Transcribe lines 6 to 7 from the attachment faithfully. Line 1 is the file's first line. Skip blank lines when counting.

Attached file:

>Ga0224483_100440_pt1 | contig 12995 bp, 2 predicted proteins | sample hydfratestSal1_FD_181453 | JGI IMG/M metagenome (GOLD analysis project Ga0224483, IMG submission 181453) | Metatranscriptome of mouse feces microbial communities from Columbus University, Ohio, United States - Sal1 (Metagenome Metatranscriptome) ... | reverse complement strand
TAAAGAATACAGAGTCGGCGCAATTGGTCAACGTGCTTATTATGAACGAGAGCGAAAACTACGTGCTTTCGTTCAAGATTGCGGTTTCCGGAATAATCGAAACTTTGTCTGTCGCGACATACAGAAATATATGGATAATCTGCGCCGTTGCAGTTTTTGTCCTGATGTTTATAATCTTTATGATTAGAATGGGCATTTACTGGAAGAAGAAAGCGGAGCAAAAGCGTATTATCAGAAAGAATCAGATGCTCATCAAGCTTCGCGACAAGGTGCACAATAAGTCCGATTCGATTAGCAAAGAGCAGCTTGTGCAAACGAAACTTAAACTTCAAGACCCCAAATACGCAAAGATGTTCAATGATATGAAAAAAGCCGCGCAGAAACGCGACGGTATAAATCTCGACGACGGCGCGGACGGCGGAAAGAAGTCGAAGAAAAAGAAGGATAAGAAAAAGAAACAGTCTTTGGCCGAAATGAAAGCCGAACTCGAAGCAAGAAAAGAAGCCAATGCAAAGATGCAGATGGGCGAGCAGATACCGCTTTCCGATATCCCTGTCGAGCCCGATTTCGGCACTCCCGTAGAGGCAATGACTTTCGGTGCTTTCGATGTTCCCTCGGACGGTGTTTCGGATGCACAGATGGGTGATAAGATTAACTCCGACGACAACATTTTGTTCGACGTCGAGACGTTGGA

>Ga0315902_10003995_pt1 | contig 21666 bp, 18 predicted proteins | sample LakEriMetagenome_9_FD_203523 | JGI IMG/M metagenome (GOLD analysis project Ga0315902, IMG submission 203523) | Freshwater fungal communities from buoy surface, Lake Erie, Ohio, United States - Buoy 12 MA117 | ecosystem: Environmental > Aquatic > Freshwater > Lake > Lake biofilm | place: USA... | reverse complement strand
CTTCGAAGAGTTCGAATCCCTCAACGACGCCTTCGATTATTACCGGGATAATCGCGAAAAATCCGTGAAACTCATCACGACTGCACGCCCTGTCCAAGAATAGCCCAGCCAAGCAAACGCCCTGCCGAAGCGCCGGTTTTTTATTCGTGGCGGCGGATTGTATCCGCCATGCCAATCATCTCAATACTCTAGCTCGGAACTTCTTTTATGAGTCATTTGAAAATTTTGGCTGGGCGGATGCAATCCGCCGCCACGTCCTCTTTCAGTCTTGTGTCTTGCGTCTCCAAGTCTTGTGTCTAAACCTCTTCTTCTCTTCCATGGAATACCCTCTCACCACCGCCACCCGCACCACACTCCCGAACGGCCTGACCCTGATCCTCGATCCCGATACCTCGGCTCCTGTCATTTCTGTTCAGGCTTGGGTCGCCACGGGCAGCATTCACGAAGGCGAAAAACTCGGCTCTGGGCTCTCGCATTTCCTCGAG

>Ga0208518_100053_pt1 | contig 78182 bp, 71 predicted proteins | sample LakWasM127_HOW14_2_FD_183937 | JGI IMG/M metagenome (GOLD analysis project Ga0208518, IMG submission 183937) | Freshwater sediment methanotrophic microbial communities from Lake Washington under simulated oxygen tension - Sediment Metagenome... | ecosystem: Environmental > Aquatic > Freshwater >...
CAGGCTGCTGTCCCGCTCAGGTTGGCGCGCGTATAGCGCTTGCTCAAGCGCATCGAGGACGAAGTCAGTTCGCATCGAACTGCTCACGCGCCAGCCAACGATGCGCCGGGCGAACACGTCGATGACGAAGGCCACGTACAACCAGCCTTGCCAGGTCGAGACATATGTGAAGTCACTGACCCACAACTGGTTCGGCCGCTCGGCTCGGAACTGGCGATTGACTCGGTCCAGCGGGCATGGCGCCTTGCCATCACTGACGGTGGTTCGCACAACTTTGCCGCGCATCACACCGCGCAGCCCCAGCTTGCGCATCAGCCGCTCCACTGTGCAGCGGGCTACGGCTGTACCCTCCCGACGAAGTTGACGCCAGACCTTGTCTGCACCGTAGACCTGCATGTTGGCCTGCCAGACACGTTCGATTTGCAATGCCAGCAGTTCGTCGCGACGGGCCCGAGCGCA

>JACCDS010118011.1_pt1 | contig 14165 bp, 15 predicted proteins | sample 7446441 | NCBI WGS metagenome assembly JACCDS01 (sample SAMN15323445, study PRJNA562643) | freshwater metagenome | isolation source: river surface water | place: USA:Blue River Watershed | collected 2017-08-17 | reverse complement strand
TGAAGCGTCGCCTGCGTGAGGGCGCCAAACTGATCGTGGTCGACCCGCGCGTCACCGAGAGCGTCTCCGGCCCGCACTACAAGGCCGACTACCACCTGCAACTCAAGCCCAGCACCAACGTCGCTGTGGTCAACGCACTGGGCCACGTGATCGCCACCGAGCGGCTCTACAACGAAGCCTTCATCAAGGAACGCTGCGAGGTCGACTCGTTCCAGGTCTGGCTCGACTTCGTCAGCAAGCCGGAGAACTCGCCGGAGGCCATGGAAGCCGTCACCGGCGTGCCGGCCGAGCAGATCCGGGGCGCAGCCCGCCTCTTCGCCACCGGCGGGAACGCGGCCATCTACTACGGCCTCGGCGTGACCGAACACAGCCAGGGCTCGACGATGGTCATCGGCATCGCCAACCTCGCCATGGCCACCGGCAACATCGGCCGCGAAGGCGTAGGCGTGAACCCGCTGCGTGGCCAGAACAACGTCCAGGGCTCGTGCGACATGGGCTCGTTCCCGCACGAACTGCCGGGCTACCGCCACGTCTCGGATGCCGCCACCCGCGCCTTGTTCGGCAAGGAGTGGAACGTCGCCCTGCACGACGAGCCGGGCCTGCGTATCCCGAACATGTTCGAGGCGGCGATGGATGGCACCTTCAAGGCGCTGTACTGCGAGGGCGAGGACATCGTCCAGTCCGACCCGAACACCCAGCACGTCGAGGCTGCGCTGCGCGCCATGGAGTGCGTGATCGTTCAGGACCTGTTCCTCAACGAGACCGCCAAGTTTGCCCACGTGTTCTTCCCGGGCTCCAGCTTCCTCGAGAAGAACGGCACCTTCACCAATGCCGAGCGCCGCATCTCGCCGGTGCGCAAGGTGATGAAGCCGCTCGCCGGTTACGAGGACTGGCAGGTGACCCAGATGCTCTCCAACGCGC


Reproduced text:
CAGGCTGCTGTCCCGCTCAGGTTGGCGCGCGTATAGCGCTTGCTCAAGCGCATCGAGGACGAAGTCAGTTCGCATCGAACTGCTCACGCGCCAGCCAACGATGCGCCGGGCGAACACGTCGATGACGAAGGCCACGTACAACCAGCCTTGCCAGGTCGAGACATATGTGAAGTCACTGACCCACAACTGGTTCGGCCGCTCGGCTCGGAACTGGCGATTGACTCGGTCCAGCGGGCATGGCGCCTTGCCATCACTGACGGTGGTTCGCACAACTTTGCCGCGCATCACACCGCGCAGCCCCAGCTTGCGCATCAGCCGCTCCACTGTGCAGCGGGCTACGGCTGTACCCTCCCGACGAAGTTGACGCCAGACCTTGTCTGCACCGTAGACCTGCATGTTGGCCTGCCAGACACGTTCGATTTGCAATGCCAGCAGTTCGTCGCGACGGGCCCGAGCGCA

>JACCDS010118011.1_pt1 | contig 14165 bp, 15 predicted proteins | sample 7446441 | NCBI WGS metagenome assembly JACCDS01 (sample SAMN15323445, study PRJNA562643) | freshwater metagenome | isolation source: river surface water | place: USA:Blue River Watershed | collected 2017-08-17 | reverse complement strand